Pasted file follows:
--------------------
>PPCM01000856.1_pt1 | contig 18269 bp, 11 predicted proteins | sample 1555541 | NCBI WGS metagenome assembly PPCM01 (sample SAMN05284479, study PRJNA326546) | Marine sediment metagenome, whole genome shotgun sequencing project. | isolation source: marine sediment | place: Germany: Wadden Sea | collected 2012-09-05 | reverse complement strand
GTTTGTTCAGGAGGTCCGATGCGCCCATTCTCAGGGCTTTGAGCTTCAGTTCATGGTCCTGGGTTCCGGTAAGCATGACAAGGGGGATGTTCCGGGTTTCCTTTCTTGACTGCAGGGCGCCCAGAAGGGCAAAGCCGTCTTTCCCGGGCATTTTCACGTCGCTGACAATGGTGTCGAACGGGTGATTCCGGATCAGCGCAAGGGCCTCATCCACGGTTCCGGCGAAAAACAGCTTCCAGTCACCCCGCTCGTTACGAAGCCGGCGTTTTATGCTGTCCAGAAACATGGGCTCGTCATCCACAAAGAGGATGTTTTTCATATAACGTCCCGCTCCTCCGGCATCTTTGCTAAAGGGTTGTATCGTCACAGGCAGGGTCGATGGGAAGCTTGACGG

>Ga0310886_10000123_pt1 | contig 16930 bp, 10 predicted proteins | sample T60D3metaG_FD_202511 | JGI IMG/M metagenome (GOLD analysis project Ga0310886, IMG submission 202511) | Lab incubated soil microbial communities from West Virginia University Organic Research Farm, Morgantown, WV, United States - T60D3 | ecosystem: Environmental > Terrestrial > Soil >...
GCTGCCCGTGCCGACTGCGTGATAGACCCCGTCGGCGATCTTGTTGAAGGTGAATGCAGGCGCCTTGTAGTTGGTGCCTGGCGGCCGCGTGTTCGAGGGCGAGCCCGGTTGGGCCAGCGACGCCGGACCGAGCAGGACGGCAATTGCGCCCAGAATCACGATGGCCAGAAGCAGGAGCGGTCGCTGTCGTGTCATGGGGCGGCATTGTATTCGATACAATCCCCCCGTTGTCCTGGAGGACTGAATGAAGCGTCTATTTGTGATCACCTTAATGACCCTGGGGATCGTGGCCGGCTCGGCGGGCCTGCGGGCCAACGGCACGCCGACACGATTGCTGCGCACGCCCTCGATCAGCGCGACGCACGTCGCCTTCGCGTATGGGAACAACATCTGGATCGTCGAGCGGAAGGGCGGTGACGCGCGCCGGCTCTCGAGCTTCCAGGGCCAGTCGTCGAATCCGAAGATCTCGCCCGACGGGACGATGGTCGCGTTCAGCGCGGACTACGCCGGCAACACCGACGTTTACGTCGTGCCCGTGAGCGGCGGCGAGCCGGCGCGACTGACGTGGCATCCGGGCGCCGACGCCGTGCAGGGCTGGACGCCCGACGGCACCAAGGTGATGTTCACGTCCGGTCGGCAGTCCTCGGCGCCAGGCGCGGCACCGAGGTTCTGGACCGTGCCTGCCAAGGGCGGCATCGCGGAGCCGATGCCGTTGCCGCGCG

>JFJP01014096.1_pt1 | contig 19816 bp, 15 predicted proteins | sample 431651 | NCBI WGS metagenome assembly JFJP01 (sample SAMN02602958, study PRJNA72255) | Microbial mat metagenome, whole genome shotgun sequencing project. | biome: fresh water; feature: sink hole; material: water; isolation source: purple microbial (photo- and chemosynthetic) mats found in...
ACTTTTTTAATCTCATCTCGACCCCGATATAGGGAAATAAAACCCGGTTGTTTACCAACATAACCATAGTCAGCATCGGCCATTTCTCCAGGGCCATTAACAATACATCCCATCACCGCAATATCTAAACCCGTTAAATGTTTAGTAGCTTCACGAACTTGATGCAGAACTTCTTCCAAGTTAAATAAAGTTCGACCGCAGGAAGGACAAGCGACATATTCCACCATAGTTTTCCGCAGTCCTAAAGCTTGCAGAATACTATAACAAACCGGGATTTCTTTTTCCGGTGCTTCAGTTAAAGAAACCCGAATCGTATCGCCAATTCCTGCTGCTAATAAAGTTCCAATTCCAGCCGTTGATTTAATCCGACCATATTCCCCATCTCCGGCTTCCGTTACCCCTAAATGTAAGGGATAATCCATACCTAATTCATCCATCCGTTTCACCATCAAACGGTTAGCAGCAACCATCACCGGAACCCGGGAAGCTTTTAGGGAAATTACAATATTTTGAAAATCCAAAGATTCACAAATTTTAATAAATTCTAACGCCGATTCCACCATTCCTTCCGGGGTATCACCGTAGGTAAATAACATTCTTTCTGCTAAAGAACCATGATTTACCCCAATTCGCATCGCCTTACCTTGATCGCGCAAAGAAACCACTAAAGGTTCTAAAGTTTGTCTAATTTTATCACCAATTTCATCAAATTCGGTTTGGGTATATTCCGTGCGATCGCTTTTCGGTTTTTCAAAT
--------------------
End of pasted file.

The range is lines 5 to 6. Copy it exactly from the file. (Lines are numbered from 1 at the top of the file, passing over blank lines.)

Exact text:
>JFJP01014096.1_pt1 | contig 19816 bp, 15 predicted proteins | sample 431651 | NCBI WGS metagenome assembly JFJP01 (sample SAMN02602958, study PRJNA72255) | Microbial mat metagenome, whole genome shotgun sequencing project. | biome: fresh water; feature: sink hole; material: water; isolation source: purple microbial (photo- and chemosynthetic) mats found in...
ACTTTTTTAATCTCATCTCGACCCCGATATAGGGAAATAAAACCCGGTTGTTTACCAACATAACCATAGTCAGCATCGGCCATTTCTCCAGGGCCATTAACAATACATCCCATCACCGCAATATCTAAACCCGTTAAATGTTTAGTAGCTTCACGAACTTGATGCAGAACTTCTTCCAAGTTAAATAAAGTTCGACCGCAGGAAGGACAAGCGACATATTCCACCATAGTTTTCCGCAGTCCTAAAGCTTGCAGAATACTATAACAAACCGGGATTTCTTTTTCCGGTGCTTCAGTTAAAGAAACCCGAATCGTATCGCCAATTCCTGCTGCTAATAAAGTTCCAATTCCAGCCGTTGATTTAATCCGACCATATTCCCCATCTCCGGCTTCCGTTACCCCTAAATGTAAGGGATAATCCATACCTAATTCATCCATCCGTTTCACCATCAAACGGTTAGCAGCAACCATCACCGGAACCCGGGAAGCTTTTAGGGAAATTACAATATTTTGAAAATCCAAAGATTCACAAATTTTAATAAATTCTAACGCCGATTCCACCATTCCTTCCGGGGTATCACCGTAGGTAAATAACATTCTTTCTGCTAAAGAACCATGATTTACCCCAATTCGCATCGCCTTACCTTGATCGCGCAAAGAAACCACTAAAGGTTCTAAAGTTTGTCTAATTTTATCACCAATTTCATCAAATTCGGTTTGGGTATATTCCGTGCGATCGCTTTTCGGTTTTTCAAAT